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A poison aficionado’s guide to 6 killer chemicals

Antifreeze is a favorite of today's poisoners, because of its sweet taste.
Steve and Sarah Emry
Antifreeze is a favorite of today's poisoners, because of its sweet taste.

This episode of Inquiring Mindsa podcast hosted by best-selling author Chris Mooney and neuroscientist and musician Indre Viskontas, also features an interview with Quartz meteorology writer Eric Holthaus about whether global warming may be producing more extreme cold weather in the mid-latitudes, just like what much of America experienced this week.

To catch future shows right when they are released, subscribe to Inquiring Minds via iTunes or RSS. You can also follow the show on Twitter at @inquiringshow and like us on Facebook. Inquiring Minds was also recently singled out as one of the "Best of 2013" shows on iTunes -- you can learn more here.

As a writer, Deborah Blum says she has a "love of evil chemistry." It seems that audiences do too: Her latest book, The Poisoner's HandbookMurder and the Birth of Forensic Medicine in Jazz Age New York, was not only a bestseller, but was just turned into a film by PBS (you can watch it for free here).

The book tells the story of Charles Norris, New York City's first medical examiner, and Alexander Gettler, his toxicologist and forensic chemist. They were a scientific and medical duo who brought real evidence and reliable forensic techniques to the pressing task of apprehending poisoners, who were running rampant at the time because there was no science capable of catching them. "When Norris came to office in 1918, the same year, the city of New York actually published a report saying that poisoners could operate with impunity in New York City," explains Blum on the latest episode of the Inquiring Minds podcast [stream below].

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These movies changed your political views, according to science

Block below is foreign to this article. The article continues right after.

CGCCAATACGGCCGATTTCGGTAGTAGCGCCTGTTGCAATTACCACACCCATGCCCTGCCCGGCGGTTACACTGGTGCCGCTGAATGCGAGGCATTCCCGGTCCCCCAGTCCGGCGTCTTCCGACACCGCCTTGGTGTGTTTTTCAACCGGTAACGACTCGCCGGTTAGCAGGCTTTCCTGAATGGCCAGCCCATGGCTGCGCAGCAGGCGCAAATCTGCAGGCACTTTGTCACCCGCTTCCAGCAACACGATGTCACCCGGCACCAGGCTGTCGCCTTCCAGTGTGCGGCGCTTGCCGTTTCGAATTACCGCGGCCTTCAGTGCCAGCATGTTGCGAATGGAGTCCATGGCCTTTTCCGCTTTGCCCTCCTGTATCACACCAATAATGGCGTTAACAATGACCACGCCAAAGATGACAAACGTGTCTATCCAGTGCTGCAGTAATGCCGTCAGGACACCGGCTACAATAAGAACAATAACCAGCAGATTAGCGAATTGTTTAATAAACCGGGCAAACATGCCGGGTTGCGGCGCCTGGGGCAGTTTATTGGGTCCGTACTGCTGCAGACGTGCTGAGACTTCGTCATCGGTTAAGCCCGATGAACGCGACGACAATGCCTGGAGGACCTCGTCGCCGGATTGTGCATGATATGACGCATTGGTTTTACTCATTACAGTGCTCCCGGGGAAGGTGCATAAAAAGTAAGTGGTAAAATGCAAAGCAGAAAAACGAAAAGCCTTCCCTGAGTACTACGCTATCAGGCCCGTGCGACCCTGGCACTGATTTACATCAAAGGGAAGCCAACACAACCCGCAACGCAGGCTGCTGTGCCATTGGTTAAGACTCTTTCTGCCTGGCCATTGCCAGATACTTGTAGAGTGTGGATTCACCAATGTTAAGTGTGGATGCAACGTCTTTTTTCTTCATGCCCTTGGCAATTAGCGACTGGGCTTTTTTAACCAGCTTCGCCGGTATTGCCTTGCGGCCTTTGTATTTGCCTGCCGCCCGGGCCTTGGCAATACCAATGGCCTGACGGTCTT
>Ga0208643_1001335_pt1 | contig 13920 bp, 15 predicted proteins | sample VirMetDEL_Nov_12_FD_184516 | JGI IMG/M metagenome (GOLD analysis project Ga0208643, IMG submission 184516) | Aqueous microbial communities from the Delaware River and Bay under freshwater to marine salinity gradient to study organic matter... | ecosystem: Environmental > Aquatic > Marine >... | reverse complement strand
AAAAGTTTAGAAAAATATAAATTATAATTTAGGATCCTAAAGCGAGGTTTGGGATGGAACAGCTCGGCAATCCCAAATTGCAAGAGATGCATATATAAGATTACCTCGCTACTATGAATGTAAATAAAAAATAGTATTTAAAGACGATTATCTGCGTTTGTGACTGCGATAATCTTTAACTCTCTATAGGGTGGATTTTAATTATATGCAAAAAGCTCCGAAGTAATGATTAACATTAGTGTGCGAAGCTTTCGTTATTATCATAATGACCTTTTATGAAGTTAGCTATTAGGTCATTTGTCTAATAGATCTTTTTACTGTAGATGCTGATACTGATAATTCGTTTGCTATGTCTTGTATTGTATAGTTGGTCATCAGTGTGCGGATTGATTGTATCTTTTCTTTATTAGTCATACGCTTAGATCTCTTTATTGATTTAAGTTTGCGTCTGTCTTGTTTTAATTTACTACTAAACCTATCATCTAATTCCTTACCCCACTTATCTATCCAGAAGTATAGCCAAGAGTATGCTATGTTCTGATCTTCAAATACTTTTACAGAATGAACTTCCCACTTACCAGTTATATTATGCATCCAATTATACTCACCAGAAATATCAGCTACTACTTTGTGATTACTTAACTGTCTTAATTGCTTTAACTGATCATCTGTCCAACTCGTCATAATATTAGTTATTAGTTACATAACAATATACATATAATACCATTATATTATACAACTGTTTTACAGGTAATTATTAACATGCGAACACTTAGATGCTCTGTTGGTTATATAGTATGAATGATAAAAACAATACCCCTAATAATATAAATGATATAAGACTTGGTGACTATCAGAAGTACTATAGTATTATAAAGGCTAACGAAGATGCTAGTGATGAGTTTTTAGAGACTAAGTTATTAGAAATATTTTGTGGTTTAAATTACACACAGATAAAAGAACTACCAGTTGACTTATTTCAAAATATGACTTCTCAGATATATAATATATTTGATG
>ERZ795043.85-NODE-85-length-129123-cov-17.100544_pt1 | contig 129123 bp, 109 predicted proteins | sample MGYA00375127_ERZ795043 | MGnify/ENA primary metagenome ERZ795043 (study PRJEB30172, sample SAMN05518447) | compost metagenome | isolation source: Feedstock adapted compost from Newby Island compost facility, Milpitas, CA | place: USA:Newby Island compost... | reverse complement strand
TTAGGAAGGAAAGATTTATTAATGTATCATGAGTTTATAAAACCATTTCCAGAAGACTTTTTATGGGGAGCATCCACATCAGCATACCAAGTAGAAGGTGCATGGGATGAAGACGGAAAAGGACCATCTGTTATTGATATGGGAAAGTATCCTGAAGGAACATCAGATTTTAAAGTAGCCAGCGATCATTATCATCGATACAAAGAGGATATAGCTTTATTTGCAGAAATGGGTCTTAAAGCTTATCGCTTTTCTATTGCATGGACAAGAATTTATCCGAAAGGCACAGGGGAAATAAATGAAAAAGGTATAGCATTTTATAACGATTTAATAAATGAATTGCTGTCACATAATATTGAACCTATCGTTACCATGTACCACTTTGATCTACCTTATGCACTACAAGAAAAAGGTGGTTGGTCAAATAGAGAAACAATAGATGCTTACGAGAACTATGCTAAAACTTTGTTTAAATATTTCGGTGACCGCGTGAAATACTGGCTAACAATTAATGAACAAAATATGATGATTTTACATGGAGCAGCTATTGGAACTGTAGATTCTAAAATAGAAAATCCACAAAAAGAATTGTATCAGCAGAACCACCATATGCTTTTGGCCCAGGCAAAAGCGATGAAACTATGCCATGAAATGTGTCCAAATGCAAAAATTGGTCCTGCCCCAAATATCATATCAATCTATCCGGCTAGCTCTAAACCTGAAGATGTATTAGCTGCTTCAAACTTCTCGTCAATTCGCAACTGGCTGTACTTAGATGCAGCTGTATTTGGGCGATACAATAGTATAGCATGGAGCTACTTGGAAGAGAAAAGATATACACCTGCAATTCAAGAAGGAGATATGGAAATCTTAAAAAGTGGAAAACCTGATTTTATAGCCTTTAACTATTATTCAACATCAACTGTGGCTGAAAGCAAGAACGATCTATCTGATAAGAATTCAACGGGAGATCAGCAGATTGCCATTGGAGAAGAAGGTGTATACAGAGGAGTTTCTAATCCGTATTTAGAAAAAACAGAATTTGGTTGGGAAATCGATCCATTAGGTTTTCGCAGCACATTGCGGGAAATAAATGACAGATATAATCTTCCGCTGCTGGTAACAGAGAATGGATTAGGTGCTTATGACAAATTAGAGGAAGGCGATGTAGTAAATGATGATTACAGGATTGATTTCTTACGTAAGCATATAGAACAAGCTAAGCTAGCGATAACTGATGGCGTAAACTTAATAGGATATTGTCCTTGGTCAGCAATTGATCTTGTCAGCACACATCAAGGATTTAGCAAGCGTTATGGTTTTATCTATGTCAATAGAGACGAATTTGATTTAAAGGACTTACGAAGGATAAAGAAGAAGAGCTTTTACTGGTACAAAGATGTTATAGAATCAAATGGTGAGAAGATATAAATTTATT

people watching movie
Shutterstock

Rush Limbaugh was right all along.

Sort of.

According to a study recently published in Social Science Quarterly, Hollywood is making you more liberal. The study, titled "Moving Pictures? Experimental Evidence of Cinematic Influence on Political Attitudes," was coauthored by Todd Adkins and Jeremiah Castle of the University of Notre Dame. It found that viewers who watched a movie with a message on healthcare (either Francis Ford Coppola's fairly polemical The Rainmaker or James L. Brooks' more subtle As Good As It Gets) generally saw their support for the Affordable Care Act, or similar policies, increase.

"We find significant evidence that viewers of both As Good As it Gets and The Rainmaker became more liberal on healthcare-related policies as a result of watching the movies, with this change persisting two weeks after viewing the films," the authors wrote. "Such evidence strongly supports our contention that popular films possess the capability to change attitudes on political issues. We believe the potential for popular films to generate lasting attitudinal change presents an important area for future research."

Read more: Living, Politics

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Why the Arctic is drunk right now

gohomearcticyouredrunk__630
Greg Laden/ECMWF